2.      The intervention should occur via representative groups for relatives of the missing, rather than via individuals. The aim is to use the cooperative framework to strengthen solidarity between the families in their common claim, and to avoid charging individual families with cases that may place greater burdens upon them. Hence, the strategy contained advice for initiating cases to obtain documents that concern all missing persons (e.g., the investigations dossier), and to define and protect the locations of mass graves.
3.      In the initial phase, cases that revolve around the principal legal issue, not debatable facts, should be initiated. In this respect, the conclusions of the Committee of Inquiry, particularly those that named some of the mass graves, appeared to be an important basis for initiating cases. The point of this consideration is to not waste the litigation opportunity on a debate about the veracity or lack of veracity of a certain fact. Rather, the goal is to confront the judge with an obligation to examine the legality of the right to know.
4.      Cases should preferably be brought before various judicial authorities in order to increase the chances of success. In this respect, cases can be initiated in the Summary Affairs Court to attain rapid results while other cases are also being brought before principal courts (i.e., high courts such as the State Council) to ensure that the right is consecrated in the long term. Similarly, a plan that will initiate successive cases may be utilized to help reopen debate on a particular issue.
On the basis of all these considerations, cases were initiated against the owners of properties on which mass graves exist before Summary Affairs Court judges, in order to define the locations of these graves so that they can then be fenced and protected, thus safeguarding the right to know. A case was also initiated against the Lebanese state to compel it to hand the investigations dossier over to representatives of the missing persons’ relatives, thus once again safeguarding their right to know. Similarly, preparations were made to initiate successive cases concerning the mass graves -there are five thus far- whenever strong evidence surfaces.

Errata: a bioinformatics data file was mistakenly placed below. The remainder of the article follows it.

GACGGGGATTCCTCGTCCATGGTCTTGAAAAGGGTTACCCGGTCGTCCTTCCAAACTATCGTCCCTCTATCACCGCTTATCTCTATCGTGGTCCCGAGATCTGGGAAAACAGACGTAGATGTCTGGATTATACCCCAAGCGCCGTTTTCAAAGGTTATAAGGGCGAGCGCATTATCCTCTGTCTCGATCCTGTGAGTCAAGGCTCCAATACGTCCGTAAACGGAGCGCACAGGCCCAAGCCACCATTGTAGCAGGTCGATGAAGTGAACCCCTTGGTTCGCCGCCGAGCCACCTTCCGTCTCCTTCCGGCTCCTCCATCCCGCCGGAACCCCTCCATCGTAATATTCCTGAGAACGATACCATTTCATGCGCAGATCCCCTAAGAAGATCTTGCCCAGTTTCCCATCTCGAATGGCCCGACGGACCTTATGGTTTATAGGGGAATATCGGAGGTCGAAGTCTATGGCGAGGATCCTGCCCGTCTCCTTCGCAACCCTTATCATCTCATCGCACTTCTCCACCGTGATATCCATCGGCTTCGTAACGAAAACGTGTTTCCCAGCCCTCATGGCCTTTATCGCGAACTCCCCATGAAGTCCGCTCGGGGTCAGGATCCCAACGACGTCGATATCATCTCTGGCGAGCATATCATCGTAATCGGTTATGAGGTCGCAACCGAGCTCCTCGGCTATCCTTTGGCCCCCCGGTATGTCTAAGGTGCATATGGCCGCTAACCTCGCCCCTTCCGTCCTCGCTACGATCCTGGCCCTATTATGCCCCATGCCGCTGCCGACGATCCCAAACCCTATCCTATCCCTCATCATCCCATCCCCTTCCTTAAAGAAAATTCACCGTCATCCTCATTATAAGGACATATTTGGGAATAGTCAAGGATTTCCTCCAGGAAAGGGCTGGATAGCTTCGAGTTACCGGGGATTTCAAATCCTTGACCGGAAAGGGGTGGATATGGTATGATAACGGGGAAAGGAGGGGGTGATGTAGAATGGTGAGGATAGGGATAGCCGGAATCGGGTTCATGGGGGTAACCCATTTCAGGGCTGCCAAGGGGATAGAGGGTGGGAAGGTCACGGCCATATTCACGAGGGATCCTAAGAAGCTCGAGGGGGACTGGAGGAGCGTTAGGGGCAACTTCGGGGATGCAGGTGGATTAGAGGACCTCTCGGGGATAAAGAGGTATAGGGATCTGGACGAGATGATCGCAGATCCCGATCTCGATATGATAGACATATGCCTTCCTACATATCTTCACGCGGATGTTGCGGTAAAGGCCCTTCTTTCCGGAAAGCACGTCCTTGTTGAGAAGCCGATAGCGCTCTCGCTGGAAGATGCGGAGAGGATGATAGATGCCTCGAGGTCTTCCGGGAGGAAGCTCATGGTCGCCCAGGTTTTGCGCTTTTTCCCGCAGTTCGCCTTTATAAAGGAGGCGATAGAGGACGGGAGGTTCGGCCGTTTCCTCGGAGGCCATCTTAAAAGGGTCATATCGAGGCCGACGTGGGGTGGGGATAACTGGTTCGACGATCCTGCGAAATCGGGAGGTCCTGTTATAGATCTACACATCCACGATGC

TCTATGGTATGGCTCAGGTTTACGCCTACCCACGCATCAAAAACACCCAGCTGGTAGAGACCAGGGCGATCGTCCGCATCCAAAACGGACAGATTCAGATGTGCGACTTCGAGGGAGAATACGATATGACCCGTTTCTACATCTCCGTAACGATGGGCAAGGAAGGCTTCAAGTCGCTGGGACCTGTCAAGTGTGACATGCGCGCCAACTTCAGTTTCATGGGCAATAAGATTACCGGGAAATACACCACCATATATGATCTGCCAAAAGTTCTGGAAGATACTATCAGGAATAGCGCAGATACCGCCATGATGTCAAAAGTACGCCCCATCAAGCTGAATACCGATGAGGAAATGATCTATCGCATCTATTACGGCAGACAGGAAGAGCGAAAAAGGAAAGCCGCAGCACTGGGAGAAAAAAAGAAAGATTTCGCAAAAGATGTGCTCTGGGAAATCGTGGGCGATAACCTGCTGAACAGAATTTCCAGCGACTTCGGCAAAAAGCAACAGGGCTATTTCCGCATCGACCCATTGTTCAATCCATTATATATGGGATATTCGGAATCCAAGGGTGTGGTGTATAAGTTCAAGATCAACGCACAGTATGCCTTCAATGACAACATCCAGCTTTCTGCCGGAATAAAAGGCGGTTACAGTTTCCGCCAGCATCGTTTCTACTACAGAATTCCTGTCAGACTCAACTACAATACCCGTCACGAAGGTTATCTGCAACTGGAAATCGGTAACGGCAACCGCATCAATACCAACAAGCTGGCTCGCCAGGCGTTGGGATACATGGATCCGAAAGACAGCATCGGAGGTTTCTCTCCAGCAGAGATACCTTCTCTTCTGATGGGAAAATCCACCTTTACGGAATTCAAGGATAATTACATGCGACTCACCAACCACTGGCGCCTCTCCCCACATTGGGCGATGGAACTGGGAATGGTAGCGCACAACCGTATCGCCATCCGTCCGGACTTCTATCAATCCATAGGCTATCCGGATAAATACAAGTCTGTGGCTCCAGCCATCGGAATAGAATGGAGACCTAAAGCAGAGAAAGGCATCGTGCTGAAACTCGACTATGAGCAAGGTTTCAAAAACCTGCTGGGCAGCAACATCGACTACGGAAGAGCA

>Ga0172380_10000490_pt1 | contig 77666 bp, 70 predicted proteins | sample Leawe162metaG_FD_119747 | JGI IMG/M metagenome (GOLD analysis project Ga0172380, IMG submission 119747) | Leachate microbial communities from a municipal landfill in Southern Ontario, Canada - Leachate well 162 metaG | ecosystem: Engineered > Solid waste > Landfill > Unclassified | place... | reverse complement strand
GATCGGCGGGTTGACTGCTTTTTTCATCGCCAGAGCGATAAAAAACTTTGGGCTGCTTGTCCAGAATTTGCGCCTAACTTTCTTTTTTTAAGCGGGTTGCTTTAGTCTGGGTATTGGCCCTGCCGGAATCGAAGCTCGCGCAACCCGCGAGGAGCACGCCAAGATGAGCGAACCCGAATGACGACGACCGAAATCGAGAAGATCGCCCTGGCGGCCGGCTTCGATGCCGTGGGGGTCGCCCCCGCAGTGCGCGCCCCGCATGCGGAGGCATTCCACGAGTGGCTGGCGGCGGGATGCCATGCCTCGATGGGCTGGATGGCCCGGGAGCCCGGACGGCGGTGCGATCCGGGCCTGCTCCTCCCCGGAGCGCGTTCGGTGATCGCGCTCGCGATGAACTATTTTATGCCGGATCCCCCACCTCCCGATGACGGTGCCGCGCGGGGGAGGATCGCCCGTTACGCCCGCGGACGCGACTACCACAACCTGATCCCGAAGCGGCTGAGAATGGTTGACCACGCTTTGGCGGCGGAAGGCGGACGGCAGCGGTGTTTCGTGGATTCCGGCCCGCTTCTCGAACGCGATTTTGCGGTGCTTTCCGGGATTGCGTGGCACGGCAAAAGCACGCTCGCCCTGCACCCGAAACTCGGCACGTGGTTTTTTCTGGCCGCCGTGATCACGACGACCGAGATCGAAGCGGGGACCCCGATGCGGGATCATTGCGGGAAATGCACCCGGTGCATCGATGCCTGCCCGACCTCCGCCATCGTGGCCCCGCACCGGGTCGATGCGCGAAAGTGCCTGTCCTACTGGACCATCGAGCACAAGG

In the foreword to the strategy, its author speculated that these cases may create a social dynamic towards broadening the scope of recognition for this right and, in particular, enshrining it in a law. The reactions to the State Council’s ruling affirmed this speculation.
Not Just a Court Case…
Of course, strategic litigation does not only occur within the courts. Rather, various methods must be employed.
This means not only capitalizing on the victories socially, as occurred, for example, when the State Council issued its ruling consecrating the right to know. There must also be readiness to engage with court actions in the media in order to combat any judicial backslide on the matter, or intervention by political powers aimed at reorienting the court or preventing the implementation of its rulings.